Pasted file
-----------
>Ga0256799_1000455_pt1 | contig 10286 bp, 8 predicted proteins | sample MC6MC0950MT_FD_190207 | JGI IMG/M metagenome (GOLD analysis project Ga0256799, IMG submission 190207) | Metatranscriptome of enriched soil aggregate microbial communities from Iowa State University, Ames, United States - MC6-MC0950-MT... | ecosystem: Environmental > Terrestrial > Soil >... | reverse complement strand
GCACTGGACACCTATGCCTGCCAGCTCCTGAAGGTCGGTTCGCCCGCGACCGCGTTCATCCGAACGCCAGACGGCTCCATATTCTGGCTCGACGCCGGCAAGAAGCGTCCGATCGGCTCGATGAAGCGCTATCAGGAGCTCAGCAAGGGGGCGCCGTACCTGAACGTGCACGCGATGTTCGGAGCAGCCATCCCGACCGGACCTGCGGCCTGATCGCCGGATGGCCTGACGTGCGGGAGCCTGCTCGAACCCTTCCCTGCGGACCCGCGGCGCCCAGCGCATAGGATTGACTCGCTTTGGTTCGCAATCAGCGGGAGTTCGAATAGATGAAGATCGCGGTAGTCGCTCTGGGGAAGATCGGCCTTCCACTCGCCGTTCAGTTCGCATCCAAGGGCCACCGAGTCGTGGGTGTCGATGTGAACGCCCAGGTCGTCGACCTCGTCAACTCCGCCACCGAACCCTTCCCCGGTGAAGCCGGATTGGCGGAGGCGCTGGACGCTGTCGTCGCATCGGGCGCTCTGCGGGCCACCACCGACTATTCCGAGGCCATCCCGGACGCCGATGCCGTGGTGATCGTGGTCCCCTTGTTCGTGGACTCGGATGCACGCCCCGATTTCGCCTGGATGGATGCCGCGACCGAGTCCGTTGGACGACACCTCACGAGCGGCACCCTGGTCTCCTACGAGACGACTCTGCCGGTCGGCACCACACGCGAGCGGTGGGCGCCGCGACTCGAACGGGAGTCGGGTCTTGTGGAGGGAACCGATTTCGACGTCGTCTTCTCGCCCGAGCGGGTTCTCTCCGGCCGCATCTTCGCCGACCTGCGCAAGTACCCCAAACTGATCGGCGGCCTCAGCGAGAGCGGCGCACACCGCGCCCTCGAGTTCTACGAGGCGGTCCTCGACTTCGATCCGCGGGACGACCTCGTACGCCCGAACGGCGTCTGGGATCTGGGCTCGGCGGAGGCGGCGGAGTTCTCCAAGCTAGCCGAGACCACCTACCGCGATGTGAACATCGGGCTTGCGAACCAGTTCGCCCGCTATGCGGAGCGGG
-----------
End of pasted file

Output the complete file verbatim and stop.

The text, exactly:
>Ga0256799_1000455_pt1 | contig 10286 bp, 8 predicted proteins | sample MC6MC0950MT_FD_190207 | JGI IMG/M metagenome (GOLD analysis project Ga0256799, IMG submission 190207) | Metatranscriptome of enriched soil aggregate microbial communities from Iowa State University, Ames, United States - MC6-MC0950-MT... | ecosystem: Environmental > Terrestrial > Soil >... | reverse complement strand
GCACTGGACACCTATGCCTGCCAGCTCCTGAAGGTCGGTTCGCCCGCGACCGCGTTCATCCGAACGCCAGACGGCTCCATATTCTGGCTCGACGCCGGCAAGAAGCGTCCGATCGGCTCGATGAAGCGCTATCAGGAGCTCAGCAAGGGGGCGCCGTACCTGAACGTGCACGCGATGTTCGGAGCAGCCATCCCGACCGGACCTGCGGCCTGATCGCCGGATGGCCTGACGTGCGGGAGCCTGCTCGAACCCTTCCCTGCGGACCCGCGGCGCCCAGCGCATAGGATTGACTCGCTTTGGTTCGCAATCAGCGGGAGTTCGAATAGATGAAGATCGCGGTAGTCGCTCTGGGGAAGATCGGCCTTCCACTCGCCGTTCAGTTCGCATCCAAGGGCCACCGAGTCGTGGGTGTCGATGTGAACGCCCAGGTCGTCGACCTCGTCAACTCCGCCACCGAACCCTTCCCCGGTGAAGCCGGATTGGCGGAGGCGCTGGACGCTGTCGTCGCATCGGGCGCTCTGCGGGCCACCACCGACTATTCCGAGGCCATCCCGGACGCCGATGCCGTGGTGATCGTGGTCCCCTTGTTCGTGGACTCGGATGCACGCCCCGATTTCGCCTGGATGGATGCCGCGACCGAGTCCGTTGGACGACACCTCACGAGCGGCACCCTGGTCTCCTACGAGACGACTCTGCCGGTCGGCACCACACGCGAGCGGTGGGCGCCGCGACTCGAACGGGAGTCGGGTCTTGTGGAGGGAACCGATTTCGACGTCGTCTTCTCGCCCGAGCGGGTTCTCTCCGGCCGCATCTTCGCCGACCTGCGCAAGTACCCCAAACTGATCGGCGGCCTCAGCGAGAGCGGCGCACACCGCGCCCTCGAGTTCTACGAGGCGGTCCTCGACTTCGATCCGCGGGACGACCTCGTACGCCCGAACGGCGTCTGGGATCTGGGCTCGGCGGAGGCGGCGGAGTTCTCCAAGCTAGCCGAGACCACCTACCGCGATGTGAACATCGGGCTTGCGAACCAGTTCGCCCGCTATGCGGAGCGGG